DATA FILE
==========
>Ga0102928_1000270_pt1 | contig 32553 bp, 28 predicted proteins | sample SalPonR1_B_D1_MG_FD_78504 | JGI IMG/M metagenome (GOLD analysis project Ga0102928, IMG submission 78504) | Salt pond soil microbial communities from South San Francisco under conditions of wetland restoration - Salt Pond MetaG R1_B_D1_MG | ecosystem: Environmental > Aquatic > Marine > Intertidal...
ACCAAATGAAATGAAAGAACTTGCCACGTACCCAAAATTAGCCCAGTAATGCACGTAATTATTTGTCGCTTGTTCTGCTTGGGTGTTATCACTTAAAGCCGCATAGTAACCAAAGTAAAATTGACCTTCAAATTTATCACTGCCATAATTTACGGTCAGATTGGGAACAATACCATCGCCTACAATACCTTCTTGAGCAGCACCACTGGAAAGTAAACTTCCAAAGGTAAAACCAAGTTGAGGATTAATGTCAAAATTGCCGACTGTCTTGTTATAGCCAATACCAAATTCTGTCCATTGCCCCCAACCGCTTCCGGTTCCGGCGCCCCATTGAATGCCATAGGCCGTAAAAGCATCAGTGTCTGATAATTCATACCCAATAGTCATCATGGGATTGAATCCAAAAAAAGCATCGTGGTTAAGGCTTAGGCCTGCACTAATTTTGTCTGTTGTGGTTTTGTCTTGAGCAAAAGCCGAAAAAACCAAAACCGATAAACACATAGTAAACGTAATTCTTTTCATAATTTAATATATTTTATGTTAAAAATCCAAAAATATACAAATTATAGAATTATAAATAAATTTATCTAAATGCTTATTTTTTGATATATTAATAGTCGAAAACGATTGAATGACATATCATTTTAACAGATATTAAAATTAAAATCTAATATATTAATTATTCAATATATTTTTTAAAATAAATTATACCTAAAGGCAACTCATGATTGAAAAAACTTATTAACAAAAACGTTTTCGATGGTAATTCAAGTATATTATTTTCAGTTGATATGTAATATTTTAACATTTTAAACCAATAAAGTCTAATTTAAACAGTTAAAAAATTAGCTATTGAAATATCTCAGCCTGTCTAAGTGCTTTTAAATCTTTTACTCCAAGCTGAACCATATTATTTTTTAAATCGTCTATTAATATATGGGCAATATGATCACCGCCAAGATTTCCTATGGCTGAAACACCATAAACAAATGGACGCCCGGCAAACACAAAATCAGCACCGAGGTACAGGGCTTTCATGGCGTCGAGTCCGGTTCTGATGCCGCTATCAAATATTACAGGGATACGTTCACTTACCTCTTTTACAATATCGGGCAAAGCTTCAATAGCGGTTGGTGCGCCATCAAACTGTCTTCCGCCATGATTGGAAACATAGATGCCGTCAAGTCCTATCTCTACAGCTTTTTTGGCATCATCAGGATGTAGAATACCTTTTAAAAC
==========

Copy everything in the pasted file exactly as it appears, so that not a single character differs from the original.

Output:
>Ga0102928_1000270_pt1 | contig 32553 bp, 28 predicted proteins | sample SalPonR1_B_D1_MG_FD_78504 | JGI IMG/M metagenome (GOLD analysis project Ga0102928, IMG submission 78504) | Salt pond soil microbial communities from South San Francisco under conditions of wetland restoration - Salt Pond MetaG R1_B_D1_MG | ecosystem: Environmental > Aquatic > Marine > Intertidal...
ACCAAATGAAATGAAAGAACTTGCCACGTACCCAAAATTAGCCCAGTAATGCACGTAATTATTTGTCGCTTGTTCTGCTTGGGTGTTATCACTTAAAGCCGCATAGTAACCAAAGTAAAATTGACCTTCAAATTTATCACTGCCATAATTTACGGTCAGATTGGGAACAATACCATCGCCTACAATACCTTCTTGAGCAGCACCACTGGAAAGTAAACTTCCAAAGGTAAAACCAAGTTGAGGATTAATGTCAAAATTGCCGACTGTCTTGTTATAGCCAATACCAAATTCTGTCCATTGCCCCCAACCGCTTCCGGTTCCGGCGCCCCATTGAATGCCATAGGCCGTAAAAGCATCAGTGTCTGATAATTCATACCCAATAGTCATCATGGGATTGAATCCAAAAAAAGCATCGTGGTTAAGGCTTAGGCCTGCACTAATTTTGTCTGTTGTGGTTTTGTCTTGAGCAAAAGCCGAAAAAACCAAAACCGATAAACACATAGTAAACGTAATTCTTTTCATAATTTAATATATTTTATGTTAAAAATCCAAAAATATACAAATTATAGAATTATAAATAAATTTATCTAAATGCTTATTTTTTGATATATTAATAGTCGAAAACGATTGAATGACATATCATTTTAACAGATATTAAAATTAAAATCTAATATATTAATTATTCAATATATTTTTTAAAATAAATTATACCTAAAGGCAACTCATGATTGAAAAAACTTATTAACAAAAACGTTTTCGATGGTAATTCAAGTATATTATTTTCAGTTGATATGTAATATTTTAACATTTTAAACCAATAAAGTCTAATTTAAACAGTTAAAAAATTAGCTATTGAAATATCTCAGCCTGTCTAAGTGCTTTTAAATCTTTTACTCCAAGCTGAACCATATTATTTTTTAAATCGTCTATTAATATATGGGCAATATGATCACCGCCAAGATTTCCTATGGCTGAAACACCATAAACAAATGGACGCCCGGCAAACACAAAATCAGCACCGAGGTACAGGGCTTTCATGGCGTCGAGTCCGGTTCTGATGCCGCTATCAAATATTACAGGGATACGTTCACTTACCTCTTTTACAATATCGGGCAAAGCTTCAATAGCGGTTGGTGCGCCATCAAACTGTCTTCCGCCATGATTGGAAACATAGATGCCGTCAAGTCCTATCTCTACAGCTTTTTTGGCATCATCAGGATGTAGAATACCTTTTAAAAC